December 4, 2018
Source: J Immunother Cancer. 2018 Dec 4;6(1):139. doi: 10.1186/s40425-018-0446-3.
Authors: I. Truxova, L. Kasikova, M. Hensler, P. Skapa, J. Laco, L. Pecen, L. Belicova, I. Praznovec, M.J. Halaska, T. Brtnicky, E. Salkova, L. Rob, R. Kodet, J. Goc, C. Sautes-Fridman, W.H. Fridman, A. Ryska, L.Galluzzi, R. Spisek, J. Fucikova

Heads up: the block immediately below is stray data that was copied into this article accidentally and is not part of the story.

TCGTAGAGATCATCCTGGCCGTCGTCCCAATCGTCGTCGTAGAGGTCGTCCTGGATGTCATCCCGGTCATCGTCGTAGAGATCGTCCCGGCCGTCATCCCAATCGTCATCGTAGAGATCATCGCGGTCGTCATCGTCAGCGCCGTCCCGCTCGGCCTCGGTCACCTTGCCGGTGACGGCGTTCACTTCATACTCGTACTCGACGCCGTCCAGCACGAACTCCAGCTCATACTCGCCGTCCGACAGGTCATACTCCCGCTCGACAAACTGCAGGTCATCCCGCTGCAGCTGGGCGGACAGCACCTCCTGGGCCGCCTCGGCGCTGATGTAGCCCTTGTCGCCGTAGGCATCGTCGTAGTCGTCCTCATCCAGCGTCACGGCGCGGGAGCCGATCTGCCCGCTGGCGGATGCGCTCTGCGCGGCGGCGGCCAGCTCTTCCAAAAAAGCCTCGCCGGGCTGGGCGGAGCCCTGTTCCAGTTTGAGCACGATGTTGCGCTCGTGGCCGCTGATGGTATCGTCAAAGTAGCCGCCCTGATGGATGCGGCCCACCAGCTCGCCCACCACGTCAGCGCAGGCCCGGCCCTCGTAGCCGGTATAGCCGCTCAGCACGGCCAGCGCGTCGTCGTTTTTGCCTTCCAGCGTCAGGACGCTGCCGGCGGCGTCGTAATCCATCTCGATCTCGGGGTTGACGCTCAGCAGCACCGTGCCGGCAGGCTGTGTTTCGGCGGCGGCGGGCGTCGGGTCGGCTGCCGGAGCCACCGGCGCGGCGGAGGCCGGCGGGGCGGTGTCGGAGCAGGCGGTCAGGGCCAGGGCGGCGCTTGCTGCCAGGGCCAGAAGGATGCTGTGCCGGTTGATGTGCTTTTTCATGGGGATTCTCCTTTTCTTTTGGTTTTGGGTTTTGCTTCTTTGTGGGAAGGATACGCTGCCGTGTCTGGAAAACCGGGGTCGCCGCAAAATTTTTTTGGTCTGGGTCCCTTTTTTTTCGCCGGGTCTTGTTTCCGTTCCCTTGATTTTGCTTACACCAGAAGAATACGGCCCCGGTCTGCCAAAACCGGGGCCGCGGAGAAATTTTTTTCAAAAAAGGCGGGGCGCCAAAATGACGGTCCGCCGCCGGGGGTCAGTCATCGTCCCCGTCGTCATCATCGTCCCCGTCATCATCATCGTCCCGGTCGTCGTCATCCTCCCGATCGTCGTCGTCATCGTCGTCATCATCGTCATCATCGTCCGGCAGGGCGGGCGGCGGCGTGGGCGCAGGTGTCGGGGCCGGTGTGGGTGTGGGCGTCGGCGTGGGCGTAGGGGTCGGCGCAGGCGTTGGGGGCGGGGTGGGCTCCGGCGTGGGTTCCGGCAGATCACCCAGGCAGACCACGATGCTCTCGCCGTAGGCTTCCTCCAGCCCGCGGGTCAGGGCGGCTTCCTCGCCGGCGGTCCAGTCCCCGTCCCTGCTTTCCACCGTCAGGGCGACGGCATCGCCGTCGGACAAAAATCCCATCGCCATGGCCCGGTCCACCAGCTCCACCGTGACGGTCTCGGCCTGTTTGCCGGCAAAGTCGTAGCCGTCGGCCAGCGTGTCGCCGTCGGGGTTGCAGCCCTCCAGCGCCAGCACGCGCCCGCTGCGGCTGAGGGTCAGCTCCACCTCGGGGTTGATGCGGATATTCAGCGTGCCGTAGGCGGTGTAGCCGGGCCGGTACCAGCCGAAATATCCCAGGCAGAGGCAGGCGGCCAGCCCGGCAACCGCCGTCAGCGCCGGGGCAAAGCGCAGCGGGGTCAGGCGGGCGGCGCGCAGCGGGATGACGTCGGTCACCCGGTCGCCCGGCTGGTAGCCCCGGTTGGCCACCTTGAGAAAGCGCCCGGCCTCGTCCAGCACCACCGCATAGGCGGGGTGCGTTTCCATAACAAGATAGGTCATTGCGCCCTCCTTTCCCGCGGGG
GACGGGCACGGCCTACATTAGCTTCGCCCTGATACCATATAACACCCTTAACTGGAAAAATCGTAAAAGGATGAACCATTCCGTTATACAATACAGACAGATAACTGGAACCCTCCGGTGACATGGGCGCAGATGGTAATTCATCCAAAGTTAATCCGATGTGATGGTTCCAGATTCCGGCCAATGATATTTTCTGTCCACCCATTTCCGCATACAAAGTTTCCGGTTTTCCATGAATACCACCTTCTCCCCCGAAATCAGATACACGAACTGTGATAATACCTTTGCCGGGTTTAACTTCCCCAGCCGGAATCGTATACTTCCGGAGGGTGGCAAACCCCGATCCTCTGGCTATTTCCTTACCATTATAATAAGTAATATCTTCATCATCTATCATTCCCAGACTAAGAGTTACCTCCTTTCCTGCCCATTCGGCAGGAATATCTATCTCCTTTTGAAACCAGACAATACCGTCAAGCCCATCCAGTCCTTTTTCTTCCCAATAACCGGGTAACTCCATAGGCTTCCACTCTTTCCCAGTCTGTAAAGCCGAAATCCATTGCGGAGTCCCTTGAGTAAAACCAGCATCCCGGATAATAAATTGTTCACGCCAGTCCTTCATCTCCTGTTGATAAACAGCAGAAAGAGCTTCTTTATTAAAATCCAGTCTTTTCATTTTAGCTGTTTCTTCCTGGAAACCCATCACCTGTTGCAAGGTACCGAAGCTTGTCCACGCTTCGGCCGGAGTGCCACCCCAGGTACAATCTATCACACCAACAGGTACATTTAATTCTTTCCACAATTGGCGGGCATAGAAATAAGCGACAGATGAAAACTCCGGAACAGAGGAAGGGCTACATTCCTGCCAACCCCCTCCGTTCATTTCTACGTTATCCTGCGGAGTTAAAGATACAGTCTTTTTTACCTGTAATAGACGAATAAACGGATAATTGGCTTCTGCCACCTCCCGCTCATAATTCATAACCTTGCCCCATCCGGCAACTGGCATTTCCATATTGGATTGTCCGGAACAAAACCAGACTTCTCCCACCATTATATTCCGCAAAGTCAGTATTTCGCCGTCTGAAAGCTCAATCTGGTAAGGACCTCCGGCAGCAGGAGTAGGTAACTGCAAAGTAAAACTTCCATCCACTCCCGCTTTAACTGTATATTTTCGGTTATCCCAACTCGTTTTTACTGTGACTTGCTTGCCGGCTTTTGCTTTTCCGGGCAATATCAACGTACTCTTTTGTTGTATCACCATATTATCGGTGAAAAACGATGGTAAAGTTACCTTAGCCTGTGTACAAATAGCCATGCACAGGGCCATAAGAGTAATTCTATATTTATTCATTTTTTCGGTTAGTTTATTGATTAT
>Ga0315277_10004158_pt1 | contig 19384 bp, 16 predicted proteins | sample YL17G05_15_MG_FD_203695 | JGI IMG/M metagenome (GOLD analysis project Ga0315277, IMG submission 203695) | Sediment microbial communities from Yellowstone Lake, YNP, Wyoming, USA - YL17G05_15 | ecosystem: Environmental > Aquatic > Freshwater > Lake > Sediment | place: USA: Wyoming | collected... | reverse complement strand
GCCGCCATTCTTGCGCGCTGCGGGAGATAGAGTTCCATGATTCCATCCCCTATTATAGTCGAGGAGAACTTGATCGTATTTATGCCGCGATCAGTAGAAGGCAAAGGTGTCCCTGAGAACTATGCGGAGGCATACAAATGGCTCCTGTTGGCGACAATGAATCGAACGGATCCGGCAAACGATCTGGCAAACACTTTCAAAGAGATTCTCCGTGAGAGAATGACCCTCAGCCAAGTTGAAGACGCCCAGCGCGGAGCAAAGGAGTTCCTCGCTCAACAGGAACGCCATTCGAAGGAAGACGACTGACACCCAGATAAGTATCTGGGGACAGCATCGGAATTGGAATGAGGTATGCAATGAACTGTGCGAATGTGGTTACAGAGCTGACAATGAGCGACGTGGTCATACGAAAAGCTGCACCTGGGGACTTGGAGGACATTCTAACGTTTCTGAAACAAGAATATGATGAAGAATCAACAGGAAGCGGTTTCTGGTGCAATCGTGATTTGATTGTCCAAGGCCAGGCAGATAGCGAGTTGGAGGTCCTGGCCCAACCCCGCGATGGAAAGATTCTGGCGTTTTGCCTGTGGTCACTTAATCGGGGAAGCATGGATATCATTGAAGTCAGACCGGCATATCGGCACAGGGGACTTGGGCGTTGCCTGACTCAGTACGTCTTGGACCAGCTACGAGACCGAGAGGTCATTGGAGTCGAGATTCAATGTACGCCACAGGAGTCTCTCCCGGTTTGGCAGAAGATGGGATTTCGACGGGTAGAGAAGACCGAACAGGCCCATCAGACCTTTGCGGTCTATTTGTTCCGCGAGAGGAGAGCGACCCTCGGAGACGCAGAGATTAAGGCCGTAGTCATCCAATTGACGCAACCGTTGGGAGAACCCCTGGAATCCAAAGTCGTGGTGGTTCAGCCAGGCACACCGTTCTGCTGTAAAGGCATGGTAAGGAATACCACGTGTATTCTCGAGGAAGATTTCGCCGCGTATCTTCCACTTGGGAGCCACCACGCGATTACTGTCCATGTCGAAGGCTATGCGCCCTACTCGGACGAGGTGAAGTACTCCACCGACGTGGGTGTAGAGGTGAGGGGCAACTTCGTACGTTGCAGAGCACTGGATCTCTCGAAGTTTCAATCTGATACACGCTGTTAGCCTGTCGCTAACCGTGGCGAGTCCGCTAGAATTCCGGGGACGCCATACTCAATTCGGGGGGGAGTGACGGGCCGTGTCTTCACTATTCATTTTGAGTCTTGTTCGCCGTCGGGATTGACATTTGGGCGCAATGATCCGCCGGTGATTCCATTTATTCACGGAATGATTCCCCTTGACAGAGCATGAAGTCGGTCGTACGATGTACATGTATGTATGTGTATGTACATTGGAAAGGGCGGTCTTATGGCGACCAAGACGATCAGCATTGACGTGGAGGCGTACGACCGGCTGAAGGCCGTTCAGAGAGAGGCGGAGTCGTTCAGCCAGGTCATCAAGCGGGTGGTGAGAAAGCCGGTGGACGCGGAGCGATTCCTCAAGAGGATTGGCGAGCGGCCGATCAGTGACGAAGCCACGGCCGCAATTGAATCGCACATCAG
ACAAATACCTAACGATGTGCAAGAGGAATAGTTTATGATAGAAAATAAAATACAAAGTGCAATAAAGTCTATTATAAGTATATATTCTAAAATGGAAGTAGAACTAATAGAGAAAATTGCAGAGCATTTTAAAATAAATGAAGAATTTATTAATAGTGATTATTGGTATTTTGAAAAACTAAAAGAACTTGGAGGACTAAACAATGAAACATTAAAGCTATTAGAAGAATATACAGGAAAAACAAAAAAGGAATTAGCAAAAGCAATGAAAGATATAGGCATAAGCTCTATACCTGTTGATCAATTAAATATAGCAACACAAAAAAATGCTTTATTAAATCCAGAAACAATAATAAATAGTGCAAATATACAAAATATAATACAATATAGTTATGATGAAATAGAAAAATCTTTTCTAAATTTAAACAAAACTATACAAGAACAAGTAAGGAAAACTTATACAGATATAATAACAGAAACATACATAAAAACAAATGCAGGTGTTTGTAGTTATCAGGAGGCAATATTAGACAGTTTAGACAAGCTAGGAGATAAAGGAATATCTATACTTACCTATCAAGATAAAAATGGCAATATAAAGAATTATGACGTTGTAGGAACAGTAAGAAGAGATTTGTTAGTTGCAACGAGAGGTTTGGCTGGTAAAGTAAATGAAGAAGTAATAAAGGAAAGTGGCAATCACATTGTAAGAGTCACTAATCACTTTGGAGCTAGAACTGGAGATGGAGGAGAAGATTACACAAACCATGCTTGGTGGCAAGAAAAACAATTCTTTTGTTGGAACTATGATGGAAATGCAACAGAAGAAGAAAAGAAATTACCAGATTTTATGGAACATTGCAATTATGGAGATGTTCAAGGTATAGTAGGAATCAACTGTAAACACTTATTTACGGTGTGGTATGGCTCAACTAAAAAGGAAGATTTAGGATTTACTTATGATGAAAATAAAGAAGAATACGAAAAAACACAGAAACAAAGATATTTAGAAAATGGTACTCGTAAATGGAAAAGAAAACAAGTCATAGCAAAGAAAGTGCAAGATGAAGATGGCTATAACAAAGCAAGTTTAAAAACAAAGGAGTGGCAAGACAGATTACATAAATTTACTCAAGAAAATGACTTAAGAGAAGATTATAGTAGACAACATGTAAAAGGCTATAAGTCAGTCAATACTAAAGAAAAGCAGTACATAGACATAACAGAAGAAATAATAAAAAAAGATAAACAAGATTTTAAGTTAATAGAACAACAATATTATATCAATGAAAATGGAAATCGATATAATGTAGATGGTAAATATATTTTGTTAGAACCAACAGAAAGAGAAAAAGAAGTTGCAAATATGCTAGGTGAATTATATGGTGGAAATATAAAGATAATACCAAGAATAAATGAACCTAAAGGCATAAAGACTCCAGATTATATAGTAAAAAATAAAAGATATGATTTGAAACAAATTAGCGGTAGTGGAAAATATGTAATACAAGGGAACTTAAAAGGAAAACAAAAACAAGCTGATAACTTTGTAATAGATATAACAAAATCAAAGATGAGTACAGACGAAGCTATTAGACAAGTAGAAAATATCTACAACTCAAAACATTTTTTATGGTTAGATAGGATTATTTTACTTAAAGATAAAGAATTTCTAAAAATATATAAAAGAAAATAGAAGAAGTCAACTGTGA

A high density of tumor-infiltrating CD8+ T cells and CD20+ B cells correlates with prolonged survival in patients with a wide variety of human cancers, including high-grade serous ovarian carcinoma (HGSC). However, the potential impact of mature dendritic cells (DCs) in shaping the immune contexture of HGSC, their role in the establishment of T cell-dependent antitumor immunity, and their potential prognostic value for HGSC patients remain unclear. We harnessed immunohistochemical tests and biomolecular analyses to demonstrate that a high density of tumor-infiltrating DC-LAMP+ DCs is robustly associated with an immune contexture characterized by TH1 polarization and cytotoxic activity. We showed that both mature DCs and CD20+ B cells play a critical role in the generation of a clinically-favorable cytotoxic immune response in HGSC microenvironment. In line with this notion, robust tumor infiltration by both DC-LAMP+ DCs and CD20+ B cells was associated with most favorable overall survival in two independent cohorts of chemotherapy-naïve HGSC patients. Our findings suggest that the presence of mature, DC-LAMP+ DCs in the tumor microenvironment may represent a novel, powerful prognostic biomarker for HGSC patients that reflects the activation of clinically-relevant anticancer immunity.